Image tools can lessen file sizes by stripping metadata, simplifying details, and increasing compression factors.

A few popular ones out there:

Load JavaScript at the End of the Page 🎀

When the browser encounters a <script> tag in the HTML, it stops all other actions while it downloads and parses the code. This is known as a render-blocking process.

It’s normally more effective to place <script> tags at the bottom of the page before the closing <\body> tag. This makes the site more performant because the content is viewable before it tries to process JavaScript.

Two attributes can be added to a <script> tag to ensure JavaScript is loaded in the background without blocking the render process:

  • Defer: The script is executed when the DOM is ready and shortly before the DOMContentLoaded event. All deferred scripts are run in the order they’re referenced on the page.

  • Async: The script is executed once it has downloaded. This could happen at any point during or after the page has loaded, so it can’t have other script dependencies.

Preload Assets 🛍️

The HTML <link> tag has a preload attribute. This specifies the resources the page requires so downloading can start right away instead of having to wait for its reference in the HTML.

You will also have to set another two attributes:

  • href: The path to the resource.

  • as: The type of resource.

The following example is taken from MDN:

  <meta charset="utf-8">
  <title>JS and CSS preload example</title>

  <link rel="preload" href="style.css" as="style">
  <link rel="preload" href="main.js" as="script">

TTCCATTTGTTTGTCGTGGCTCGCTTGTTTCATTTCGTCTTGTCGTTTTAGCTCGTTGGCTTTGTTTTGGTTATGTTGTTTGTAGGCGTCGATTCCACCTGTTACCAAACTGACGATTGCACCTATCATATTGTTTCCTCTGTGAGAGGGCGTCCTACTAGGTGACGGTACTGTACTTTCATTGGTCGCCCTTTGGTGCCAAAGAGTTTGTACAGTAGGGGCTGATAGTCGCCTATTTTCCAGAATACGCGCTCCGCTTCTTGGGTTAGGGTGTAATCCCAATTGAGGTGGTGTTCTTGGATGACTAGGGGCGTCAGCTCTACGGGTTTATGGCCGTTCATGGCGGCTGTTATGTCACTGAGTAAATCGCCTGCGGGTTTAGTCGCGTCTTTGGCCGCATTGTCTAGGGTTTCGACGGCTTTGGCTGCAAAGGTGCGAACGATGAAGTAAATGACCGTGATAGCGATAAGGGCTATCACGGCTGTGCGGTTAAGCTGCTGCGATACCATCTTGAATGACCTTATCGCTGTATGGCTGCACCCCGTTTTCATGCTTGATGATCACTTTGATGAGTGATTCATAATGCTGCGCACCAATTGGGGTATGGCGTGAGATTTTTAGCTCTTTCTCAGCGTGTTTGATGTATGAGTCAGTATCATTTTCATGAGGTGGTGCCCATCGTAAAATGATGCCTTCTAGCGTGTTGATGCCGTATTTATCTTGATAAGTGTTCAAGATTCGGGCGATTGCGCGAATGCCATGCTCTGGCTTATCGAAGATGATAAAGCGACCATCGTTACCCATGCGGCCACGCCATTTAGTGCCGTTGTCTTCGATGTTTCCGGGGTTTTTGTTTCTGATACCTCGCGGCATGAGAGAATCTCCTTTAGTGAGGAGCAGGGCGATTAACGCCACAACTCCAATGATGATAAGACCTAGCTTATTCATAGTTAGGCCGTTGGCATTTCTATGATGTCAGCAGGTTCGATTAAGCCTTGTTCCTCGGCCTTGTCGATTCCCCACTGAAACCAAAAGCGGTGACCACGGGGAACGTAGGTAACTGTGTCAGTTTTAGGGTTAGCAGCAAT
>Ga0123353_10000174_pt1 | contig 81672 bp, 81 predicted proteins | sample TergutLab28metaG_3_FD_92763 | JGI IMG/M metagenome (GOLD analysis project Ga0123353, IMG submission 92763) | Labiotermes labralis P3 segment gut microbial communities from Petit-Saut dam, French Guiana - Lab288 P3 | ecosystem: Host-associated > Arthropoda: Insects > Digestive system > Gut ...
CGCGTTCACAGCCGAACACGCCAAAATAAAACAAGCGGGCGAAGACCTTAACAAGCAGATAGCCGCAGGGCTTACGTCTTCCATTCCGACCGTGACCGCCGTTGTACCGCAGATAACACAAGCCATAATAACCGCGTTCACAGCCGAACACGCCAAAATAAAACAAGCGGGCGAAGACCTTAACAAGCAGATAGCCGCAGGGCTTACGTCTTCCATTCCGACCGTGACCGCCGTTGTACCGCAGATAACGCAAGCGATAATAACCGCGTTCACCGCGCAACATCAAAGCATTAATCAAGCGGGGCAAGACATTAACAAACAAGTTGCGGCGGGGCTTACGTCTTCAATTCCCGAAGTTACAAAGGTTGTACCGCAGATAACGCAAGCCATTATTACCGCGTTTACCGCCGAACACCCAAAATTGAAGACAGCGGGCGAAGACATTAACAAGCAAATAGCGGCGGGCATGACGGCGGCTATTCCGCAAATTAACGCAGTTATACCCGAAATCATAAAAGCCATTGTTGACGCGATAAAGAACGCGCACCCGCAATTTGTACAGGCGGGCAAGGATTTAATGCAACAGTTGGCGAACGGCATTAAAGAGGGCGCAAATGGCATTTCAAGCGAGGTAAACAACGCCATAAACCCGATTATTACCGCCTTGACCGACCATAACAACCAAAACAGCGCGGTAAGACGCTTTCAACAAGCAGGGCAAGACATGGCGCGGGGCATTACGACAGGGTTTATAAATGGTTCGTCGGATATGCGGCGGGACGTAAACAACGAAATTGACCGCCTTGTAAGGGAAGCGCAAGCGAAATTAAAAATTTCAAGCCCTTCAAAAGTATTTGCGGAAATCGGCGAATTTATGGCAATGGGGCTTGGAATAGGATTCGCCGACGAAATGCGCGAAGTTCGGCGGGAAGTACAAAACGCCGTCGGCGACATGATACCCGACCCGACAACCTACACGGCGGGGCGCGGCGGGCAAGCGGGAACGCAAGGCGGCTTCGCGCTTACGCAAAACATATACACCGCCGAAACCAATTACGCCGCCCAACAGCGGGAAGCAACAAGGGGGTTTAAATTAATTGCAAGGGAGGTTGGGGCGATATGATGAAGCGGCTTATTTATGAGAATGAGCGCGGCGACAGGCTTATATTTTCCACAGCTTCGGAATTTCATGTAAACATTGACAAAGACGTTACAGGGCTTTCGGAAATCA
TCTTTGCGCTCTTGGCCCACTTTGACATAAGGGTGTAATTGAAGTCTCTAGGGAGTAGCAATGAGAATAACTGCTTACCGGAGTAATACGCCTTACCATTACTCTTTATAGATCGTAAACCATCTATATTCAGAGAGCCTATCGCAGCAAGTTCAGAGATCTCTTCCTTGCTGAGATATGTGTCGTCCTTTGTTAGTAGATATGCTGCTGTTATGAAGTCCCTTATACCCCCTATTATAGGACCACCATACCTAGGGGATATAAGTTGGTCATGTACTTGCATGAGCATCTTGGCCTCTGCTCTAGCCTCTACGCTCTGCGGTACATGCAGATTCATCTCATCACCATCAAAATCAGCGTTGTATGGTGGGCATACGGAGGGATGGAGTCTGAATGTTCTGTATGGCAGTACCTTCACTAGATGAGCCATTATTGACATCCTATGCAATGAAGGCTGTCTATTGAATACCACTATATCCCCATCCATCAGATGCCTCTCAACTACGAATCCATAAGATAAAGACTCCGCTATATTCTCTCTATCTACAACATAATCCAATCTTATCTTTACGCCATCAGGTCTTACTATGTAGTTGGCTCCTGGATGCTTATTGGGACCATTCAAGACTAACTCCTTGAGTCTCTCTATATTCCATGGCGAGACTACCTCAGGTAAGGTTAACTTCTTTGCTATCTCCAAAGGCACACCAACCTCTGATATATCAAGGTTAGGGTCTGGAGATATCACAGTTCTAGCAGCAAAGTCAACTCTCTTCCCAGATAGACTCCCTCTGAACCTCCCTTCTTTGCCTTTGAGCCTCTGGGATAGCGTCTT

<link rel="stylesheet" href="style.css">

  <h1>bouncing balls</h1>

  <script src="main.js" defer></script>

Lazy loading images and iframes 📹

Load times, bandwidth, and device requirements can be reduced by lazy loading images and iframes when they’re scrolled into the viewport, and not loading all the images just because the site has loaded, despite them not being visible yet.

<img src="picture.jpg" alt="..." loading="lazy">
<iframe src="video.html" title="..." loading="lazy"></iframe>

The following excerpt is taken from MDN regards to the values that can be set:

  • eager: Loads the image immediately, regardless of whether or not the image is currently within the visible viewport (this is the default value).

  • lazy: Defers loading the image until it reaches a calculated distance from the viewport, as defined by the browser. The intent is to avoid the network and storage bandwidth needed to handle the image until it's reasonably certain that it will be needed. This generally improves the performance of the content in most typical use cases.

I highly recommend reading Native image lazy-loading for the web!, where Addy also shows how to deal with browsers that don't support the native way of lazy loading.

Reduce client-side code 🧹

Finally, the last point.

By shipping less code, there is less for the browser to parse, process, download and so on.

By reducing the number of HTML DOM nodes the rendering and reflows are performed more effectively. Modern ways of styling the page's structure such as Flexbox and Grid allow you to remove wrapper elements that may have been necessary for float-based designs.

Use JavaScript sparingly. If the browsers you support can do something in HTML and/or CSS alone, that should be your preferred option.

Modern browsers have implemented many commonly used features that previously required scripting, such as form validation, field auto-complete, animations, video, expanding text, modal dialogs, and more.

Conclusion ⚡

There are ways we can make our site performant, the best, obvious and most simple way is just by shipping less code.

I didn't go in-depth of the various ways I mentioned, rather touched the surface, but I hope to have enlightened you on ways we can improve our site's performance.

I will surely refer back to this article when trying to look for ways on making a site more performant, and likely dig deeper if I notice a way that can be applied in my situation and would be beneficial.